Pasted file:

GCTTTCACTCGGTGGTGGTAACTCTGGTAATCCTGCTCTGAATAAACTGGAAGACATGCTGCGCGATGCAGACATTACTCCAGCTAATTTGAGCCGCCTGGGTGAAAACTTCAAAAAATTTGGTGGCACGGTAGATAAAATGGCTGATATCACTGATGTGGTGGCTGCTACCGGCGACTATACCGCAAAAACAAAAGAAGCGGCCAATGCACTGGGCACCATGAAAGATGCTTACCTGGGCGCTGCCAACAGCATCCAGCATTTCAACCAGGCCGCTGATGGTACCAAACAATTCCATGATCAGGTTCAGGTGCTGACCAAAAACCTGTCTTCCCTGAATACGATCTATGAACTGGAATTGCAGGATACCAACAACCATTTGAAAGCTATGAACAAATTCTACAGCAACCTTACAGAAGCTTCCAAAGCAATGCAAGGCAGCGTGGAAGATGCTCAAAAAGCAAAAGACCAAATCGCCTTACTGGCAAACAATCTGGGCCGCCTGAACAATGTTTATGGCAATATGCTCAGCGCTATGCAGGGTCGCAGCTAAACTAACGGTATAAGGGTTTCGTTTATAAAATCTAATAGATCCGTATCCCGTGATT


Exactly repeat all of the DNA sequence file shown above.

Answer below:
GCTTTCACTCGGTGGTGGTAACTCTGGTAATCCTGCTCTGAATAAACTGGAAGACATGCTGCGCGATGCAGACATTACTCCAGCTAATTTGAGCCGCCTGGGTGAAAACTTCAAAAAATTTGGTGGCACGGTAGATAAAATGGCTGATATCACTGATGTGGTGGCTGCTACCGGCGACTATACCGCAAAAACAAAAGAAGCGGCCAATGCACTGGGCACCATGAAAGATGCTTACCTGGGCGCTGCCAACAGCATCCAGCATTTCAACCAGGCCGCTGATGGTACCAAACAATTCCATGATCAGGTTCAGGTGCTGACCAAAAACCTGTCTTCCCTGAATACGATCTATGAACTGGAATTGCAGGATACCAACAACCATTTGAAAGCTATGAACAAATTCTACAGCAACCTTACAGAAGCTTCCAAAGCAATGCAAGGCAGCGTGGAAGATGCTCAAAAAGCAAAAGACCAAATCGCCTTACTGGCAAACAATCTGGGCCGCCTGAACAATGTTTATGGCAATATGCTCAGCGCTATGCAGGGTCGCAGCTAAACTAACGGTATAAGGGTTTCGTTTATAAAATCTAATAGATCCGTATCCCGTGATT